Another giant data breach

Posted by Ben Ryland in Identity Theft on 22 November 2016 - Ben is a Senior Credit Analyst at checkmyfile.

Only last year a communications giant had a serious data breach, which left customer’s details in the hands of fraudsters. But following in Talk Talk’s footsteps, the mobile giant Three have revealed that over 400 phone handsets had been stolen thanks to a security breach where fraudsters were able to login to Three’s systems.

Alarmingly, while 400 may seem like small fry, the fraudsters would have been able to access the personal details of the mobile provider’s 9m customers, including access to their names, dates of birth, current addresses and phone numbers. Three have confirmed that no financial details were at risk.

As the details of the breach begin to be released, it is believed that the database was accessed thanks to an insider providing log in details, which meant the fraudsters were able to access the details of customers due upgrades on their phones. These new upgraded phone sets were then dispatched and intercepted by the fraudsters and also stolen direct from the receiving stores.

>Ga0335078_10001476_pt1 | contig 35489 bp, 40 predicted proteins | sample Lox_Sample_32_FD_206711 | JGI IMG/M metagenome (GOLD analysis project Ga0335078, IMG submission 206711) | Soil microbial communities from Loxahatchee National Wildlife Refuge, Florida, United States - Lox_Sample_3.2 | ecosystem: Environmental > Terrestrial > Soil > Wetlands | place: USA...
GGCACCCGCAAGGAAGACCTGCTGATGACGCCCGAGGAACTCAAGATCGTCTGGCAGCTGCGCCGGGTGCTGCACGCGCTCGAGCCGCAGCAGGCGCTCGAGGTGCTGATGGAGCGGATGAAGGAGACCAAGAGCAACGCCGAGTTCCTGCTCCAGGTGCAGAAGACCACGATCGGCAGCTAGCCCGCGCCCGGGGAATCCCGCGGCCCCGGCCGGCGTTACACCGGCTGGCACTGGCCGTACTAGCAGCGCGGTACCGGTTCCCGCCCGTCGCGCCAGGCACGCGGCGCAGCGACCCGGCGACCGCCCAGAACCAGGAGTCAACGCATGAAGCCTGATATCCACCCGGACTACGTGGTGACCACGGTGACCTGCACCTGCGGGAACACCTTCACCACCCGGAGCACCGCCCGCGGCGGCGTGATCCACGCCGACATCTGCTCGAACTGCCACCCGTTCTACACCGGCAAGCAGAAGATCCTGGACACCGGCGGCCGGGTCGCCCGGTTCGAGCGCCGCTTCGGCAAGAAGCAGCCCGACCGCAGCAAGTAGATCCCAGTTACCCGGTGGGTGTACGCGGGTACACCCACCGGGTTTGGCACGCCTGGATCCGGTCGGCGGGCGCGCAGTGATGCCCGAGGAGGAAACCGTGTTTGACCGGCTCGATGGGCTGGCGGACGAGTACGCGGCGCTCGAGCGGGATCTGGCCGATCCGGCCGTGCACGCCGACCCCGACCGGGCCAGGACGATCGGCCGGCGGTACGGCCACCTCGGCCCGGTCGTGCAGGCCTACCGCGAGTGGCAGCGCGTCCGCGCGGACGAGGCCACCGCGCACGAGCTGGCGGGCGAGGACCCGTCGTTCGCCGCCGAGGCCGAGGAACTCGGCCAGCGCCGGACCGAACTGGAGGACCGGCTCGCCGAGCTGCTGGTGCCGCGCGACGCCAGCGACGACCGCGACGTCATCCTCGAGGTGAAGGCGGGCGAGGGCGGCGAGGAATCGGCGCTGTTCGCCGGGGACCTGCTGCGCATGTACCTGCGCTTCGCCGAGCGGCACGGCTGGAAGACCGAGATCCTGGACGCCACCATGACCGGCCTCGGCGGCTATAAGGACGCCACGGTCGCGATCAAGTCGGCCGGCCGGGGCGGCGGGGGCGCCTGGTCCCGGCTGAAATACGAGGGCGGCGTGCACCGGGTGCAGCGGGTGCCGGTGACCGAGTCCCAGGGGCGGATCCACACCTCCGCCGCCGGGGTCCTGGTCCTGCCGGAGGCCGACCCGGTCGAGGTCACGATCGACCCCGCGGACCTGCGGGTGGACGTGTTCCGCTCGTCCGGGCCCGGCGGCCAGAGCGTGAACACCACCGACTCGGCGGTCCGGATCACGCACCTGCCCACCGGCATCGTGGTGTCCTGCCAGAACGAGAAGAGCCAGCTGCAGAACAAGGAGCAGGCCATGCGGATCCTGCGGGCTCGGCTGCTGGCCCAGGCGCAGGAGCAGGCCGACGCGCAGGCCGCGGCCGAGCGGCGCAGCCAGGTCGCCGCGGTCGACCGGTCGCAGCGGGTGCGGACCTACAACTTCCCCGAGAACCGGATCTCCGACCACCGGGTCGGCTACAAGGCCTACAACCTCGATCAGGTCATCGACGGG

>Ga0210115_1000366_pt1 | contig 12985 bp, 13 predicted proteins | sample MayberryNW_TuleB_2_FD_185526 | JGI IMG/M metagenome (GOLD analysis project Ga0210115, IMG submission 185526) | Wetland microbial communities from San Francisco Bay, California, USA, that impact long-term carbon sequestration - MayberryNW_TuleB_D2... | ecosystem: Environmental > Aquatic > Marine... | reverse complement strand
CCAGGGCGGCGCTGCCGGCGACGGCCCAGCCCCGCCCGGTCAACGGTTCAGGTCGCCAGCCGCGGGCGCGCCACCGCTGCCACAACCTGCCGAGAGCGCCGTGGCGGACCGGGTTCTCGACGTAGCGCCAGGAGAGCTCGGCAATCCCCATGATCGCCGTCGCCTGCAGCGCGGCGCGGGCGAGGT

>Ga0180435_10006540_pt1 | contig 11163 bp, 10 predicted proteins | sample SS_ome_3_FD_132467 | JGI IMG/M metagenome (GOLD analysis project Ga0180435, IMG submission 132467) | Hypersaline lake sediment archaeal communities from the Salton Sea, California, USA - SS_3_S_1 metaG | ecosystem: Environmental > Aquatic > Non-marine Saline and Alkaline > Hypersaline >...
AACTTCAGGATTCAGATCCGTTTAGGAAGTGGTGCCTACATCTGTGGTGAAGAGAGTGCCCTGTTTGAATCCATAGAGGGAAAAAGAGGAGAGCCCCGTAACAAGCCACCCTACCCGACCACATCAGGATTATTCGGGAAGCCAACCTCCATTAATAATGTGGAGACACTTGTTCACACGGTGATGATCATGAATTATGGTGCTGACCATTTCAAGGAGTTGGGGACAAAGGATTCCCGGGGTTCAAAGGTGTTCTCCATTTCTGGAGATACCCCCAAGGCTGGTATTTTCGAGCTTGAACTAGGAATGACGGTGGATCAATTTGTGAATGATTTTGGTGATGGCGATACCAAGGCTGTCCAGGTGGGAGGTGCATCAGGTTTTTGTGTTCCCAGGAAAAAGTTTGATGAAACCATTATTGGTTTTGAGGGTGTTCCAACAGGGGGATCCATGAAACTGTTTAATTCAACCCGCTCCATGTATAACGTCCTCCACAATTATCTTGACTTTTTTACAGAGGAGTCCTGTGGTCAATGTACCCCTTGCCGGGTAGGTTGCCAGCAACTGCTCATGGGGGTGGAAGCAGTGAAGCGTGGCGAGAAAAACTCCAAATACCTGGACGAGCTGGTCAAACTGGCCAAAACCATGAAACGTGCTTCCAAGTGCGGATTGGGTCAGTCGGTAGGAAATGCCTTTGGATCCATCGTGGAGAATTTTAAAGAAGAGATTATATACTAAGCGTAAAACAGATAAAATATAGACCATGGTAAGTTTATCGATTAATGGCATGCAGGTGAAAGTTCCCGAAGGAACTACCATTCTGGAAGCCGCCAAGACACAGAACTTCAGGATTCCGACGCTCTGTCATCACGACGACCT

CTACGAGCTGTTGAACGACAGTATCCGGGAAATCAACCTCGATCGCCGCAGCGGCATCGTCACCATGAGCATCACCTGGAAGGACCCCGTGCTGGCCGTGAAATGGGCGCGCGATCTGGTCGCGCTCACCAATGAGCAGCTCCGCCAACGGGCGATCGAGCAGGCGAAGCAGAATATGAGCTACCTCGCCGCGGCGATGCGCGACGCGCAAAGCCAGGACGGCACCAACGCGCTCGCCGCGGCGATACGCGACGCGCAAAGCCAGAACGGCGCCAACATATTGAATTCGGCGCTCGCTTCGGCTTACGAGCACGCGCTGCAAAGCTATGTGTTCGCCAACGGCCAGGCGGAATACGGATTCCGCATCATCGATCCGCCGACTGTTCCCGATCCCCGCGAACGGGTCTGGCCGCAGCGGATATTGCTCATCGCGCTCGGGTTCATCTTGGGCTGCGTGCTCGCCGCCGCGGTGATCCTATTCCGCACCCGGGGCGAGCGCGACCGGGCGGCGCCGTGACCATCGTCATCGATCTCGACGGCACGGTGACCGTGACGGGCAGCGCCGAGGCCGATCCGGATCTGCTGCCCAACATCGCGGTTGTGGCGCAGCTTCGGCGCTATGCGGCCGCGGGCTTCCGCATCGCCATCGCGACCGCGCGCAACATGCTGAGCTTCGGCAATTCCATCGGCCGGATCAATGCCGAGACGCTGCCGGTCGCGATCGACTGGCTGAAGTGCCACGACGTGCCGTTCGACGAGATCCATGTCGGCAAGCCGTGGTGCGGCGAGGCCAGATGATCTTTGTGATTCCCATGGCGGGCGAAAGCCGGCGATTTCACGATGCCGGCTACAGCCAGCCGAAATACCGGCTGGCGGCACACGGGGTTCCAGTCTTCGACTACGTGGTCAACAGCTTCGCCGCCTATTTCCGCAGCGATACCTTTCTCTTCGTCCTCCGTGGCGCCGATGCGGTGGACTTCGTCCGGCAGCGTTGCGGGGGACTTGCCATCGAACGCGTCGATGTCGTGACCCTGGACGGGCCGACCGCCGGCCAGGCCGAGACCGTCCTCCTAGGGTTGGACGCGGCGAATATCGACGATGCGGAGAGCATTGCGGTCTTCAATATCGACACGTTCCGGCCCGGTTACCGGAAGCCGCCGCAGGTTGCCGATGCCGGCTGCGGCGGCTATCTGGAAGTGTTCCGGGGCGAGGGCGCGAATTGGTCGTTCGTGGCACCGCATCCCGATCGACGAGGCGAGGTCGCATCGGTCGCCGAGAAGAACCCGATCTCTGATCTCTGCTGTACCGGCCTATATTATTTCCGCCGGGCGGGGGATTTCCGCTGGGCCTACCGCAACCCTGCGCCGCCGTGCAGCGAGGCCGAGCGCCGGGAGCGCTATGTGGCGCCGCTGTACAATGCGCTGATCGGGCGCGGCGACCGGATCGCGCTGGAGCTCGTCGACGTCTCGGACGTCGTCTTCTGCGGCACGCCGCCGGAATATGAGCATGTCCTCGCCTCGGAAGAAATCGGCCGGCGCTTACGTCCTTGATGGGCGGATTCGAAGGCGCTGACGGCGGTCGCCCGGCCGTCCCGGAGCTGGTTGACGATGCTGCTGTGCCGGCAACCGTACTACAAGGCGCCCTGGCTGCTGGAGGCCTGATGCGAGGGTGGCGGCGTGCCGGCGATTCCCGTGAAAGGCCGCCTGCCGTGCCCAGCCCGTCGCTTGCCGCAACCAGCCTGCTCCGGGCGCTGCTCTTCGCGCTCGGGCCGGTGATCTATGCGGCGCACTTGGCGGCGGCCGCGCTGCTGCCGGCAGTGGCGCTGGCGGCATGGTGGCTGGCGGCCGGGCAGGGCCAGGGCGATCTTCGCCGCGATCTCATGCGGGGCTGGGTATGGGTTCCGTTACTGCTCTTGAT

Three’s spokesman commented on the breach stating, “Over the last four weeks Three has seen an increasing level of attempted handset fraud. This has been visible through higher levels of burglaries of retail stores and attempts to unlawfully intercept upgrade devices.

“We've been working closely with the Police and relevant authorities. To date, we have confirmed approximately 400 high value handsets have been stolen through burglaries and eight devices have been illegally obtained through the upgrade activity.”

While its good news for those impacted that the Police have made several arrests in relation to the breach, the fact that Three’s millions of customer details could have been at risk, its customers are understandably wary of what this means for them.

It is understood that a few thousand customers details may have been accessed, but both the Police and Three are unsure on exactly how many customers could be impacted.

As ever in these circumstances, checking your credit file on a regular basis can help you to spot if your details are being used by a fraudster to set up credit agreements without your knowledge. If an account appears on your credit file, or even a credit search that you do not recognise and know you have not opened or applied for, it is important to notify the lender as soon as possible.

Your credit file is normally the first indication if your details have been compromised and another individual is attempting to open credit accounts using your stolen details.

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